A Monroe farmer loads hay bales onto a trailer while working in a field in 2009. Credit: Gabor Degre / BDN

As far as livestock are concerned, there is no right answer when it comes to choosing round or square hay bales on a homestead. They will happily munch on baled hay and feed regardless of its shape.

For a homesteader or farmer, however, this seemingly innocuous decision between round or square-shaped bales at haying time is an important one that can have repercussions if the wrong choice is made.

The most important consideration is the number of animals you are feeding. If you have a lot of livestock, it can make economic sense to go with the larger, round bales. Larger operations also tend to have the equipment necessary to deal with round bales.

Smaller homesteads can do well with the square bales, according to Richard Kersbergen, sustainable dairy and forage systems professor with the University of Maine Cooperative Extension. They are easier to transport and store if space is a consideration.

Pound for pound, square bales may cost more than a round bale, but they are less likely to go to waste on smaller farms and homesteads.

One of the attractions of round bales is the mistaken belief that their shape protects them from the elements so they can be stored outside. Round bales left outside, uncovered, can lose 10 to 25 percent of their nutritional value, Kersbergen said.

“It can come down to how you are going to store the hay,” said Kersbergen. “If you are going to store it inside and you put it up correctly, the nutritive value of a round or square bale will be the same.”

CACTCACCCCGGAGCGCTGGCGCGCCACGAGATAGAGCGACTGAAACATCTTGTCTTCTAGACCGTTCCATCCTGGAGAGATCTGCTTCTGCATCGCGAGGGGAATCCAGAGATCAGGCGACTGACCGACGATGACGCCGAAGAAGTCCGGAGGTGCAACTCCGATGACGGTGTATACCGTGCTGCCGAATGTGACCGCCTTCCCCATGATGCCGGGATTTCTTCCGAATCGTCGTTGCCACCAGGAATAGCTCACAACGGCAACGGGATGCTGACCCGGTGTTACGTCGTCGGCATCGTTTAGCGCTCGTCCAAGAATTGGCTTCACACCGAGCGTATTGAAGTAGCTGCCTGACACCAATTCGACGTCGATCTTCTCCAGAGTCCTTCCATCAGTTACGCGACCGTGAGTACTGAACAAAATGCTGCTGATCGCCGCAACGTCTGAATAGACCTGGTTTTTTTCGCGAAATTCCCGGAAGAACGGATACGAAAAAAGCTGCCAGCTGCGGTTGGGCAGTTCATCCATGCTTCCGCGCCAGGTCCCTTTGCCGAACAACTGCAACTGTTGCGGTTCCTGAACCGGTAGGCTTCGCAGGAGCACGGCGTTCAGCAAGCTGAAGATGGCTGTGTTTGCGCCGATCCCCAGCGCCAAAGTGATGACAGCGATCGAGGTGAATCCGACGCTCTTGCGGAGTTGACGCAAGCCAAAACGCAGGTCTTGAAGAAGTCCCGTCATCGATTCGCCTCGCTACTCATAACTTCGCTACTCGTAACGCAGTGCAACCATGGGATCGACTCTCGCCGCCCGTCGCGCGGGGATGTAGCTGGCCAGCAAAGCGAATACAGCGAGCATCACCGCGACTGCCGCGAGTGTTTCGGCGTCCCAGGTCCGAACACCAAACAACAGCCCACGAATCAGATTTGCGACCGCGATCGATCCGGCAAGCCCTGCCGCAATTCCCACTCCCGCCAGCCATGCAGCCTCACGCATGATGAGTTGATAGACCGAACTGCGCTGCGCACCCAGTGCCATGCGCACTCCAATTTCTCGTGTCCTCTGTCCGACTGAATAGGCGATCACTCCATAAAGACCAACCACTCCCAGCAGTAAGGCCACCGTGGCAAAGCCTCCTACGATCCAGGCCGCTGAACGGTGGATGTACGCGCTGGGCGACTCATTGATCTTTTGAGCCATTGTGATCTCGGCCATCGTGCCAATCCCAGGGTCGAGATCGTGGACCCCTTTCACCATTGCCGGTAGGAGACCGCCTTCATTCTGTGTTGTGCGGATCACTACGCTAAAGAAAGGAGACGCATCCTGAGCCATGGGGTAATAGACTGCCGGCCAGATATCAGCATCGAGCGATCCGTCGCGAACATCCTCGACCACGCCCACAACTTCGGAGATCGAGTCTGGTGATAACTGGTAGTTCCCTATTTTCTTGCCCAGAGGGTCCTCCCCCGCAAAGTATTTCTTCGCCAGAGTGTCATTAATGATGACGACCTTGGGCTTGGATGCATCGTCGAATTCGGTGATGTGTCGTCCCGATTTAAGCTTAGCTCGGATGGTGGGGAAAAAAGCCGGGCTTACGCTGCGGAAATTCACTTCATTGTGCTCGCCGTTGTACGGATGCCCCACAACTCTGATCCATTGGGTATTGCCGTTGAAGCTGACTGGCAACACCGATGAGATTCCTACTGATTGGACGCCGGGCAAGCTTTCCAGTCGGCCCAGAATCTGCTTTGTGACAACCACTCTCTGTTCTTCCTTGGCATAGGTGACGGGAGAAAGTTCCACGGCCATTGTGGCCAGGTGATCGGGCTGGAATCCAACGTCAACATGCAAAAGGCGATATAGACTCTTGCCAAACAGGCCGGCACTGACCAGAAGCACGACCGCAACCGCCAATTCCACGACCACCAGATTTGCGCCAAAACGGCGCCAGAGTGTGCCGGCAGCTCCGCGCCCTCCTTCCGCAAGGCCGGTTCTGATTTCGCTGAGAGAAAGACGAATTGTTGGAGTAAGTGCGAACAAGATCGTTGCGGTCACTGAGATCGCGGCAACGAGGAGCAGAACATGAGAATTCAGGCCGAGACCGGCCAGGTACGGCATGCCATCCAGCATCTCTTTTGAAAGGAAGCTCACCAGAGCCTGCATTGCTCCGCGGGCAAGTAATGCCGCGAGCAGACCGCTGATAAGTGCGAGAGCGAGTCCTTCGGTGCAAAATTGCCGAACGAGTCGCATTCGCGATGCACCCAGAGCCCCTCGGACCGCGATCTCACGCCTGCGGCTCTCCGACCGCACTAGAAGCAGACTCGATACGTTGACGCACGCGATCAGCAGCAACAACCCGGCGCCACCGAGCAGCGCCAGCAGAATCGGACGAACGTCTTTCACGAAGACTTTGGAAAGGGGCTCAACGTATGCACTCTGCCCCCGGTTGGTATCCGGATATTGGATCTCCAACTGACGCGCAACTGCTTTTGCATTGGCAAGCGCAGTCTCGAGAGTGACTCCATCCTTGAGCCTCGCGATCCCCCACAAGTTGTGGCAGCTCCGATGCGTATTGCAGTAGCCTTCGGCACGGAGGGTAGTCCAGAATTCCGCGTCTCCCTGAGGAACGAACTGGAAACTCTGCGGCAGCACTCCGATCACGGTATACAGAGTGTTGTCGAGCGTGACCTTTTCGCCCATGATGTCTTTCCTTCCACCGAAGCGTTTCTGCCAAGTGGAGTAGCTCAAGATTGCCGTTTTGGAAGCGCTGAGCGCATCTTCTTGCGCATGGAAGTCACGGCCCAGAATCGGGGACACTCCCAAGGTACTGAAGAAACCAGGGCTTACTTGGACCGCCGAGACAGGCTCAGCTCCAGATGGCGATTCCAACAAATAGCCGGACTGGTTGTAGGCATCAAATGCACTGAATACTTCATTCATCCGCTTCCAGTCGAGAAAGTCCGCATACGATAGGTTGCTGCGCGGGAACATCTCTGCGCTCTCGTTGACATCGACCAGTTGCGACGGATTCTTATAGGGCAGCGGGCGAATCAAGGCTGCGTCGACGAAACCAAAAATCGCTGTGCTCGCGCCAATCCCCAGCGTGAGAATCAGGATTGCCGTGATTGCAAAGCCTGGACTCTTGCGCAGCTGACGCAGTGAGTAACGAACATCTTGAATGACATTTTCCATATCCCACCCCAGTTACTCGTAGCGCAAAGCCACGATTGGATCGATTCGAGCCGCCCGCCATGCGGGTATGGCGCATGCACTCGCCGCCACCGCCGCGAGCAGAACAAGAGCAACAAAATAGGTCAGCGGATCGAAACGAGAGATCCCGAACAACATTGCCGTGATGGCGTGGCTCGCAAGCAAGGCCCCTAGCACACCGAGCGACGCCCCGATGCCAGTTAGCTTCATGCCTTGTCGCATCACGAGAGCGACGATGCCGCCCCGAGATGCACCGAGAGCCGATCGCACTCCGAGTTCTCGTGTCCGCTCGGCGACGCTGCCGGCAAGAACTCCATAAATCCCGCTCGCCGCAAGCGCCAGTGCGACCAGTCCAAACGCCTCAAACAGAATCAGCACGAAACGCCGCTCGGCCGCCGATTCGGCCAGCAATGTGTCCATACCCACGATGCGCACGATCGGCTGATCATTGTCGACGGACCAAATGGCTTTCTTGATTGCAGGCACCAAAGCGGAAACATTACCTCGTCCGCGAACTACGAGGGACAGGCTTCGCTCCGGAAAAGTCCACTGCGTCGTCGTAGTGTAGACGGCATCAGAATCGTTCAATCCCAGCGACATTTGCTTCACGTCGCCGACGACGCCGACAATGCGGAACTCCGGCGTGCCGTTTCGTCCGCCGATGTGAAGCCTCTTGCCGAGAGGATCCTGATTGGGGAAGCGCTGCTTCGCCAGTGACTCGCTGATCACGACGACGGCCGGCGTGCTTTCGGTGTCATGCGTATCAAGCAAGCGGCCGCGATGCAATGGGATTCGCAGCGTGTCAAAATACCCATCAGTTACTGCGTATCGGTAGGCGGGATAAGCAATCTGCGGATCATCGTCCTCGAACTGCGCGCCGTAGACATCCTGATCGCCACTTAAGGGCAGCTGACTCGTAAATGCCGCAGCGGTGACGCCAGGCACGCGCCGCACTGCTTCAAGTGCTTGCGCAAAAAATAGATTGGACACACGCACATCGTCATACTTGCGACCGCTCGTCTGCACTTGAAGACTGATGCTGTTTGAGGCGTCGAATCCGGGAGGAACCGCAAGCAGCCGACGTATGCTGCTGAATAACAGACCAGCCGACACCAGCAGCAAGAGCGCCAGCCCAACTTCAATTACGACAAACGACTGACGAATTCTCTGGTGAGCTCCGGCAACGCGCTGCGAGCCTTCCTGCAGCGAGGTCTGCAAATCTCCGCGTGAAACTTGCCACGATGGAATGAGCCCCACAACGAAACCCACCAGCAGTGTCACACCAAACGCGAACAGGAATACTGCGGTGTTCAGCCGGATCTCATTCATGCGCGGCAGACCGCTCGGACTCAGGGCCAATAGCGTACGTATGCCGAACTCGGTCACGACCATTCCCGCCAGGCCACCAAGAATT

Simply put, hay is grass, legumes or other herbaceous plants that are harvested, dried and compressed into bales for livestock feed. It’s most often cut while still green and allowed to dry in the field before it’s baled up. Typical hay crops are timothy, alfalfa and clover.

Kersbergen understands the temptation to store round bales outside close to where livestock will feed. A typical round bale can weigh up to 750 pounds, making it difficult to move around.

“On a small homestead it can be a challenge to roll that round bale around if you don’t have the right equipment,” he said. “Moving and breaking up square bales of hay that weigh around 45 pounds is a lot easier.”

But square-baling hay is more difficult when it comes to harvesting. Once the hay has been cut and dried in the field, a tractor-driven baler comes along, scoops it up and forms it into squares. Then, depending on the baler, it either shoots it out directly onto a trailer or leaves it on the ground. Either way, manual labor is needed to stack it properly onto a trailer to get it back to the barn.

A round baler also collects the hay in the field. But from start to finish, it’s a purely mechanical operation. The baler rolls and ties the hay and leaves it in the field. The bales are collected by tractors outfitted with forklift-like tines to lift the bales onto trailers for transport.

Round baling might be less labor intensive, but it’s important to let the hay dry a bit longer than it would need for square bales.

“The density of the round bales is much greater than squares,” Kersbergen said. “So any excess moisture in the rounds will create a mold issue because the bales don’t ventilate as easily.”

Moldy hay can contain dangerous toxins that can make both livestock and humans sick if inhaled or consumed.

Another consideration is the outer texture of the hay.

“When you put up a square bale there is a knife that cuts the edges so a lot of times there are sharp edges on the bale,” Kersbergen said, “Round bales are more tumbled so there are no sharp edges and that could make a bit of a difference if your animals get hit by the pokey bits.”

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Julia Bayly

Julia Bayly is a reporter at the Bangor Daily News with a regular bi-weekly column. Julia has been a freelance travel writer/photographer since 2000.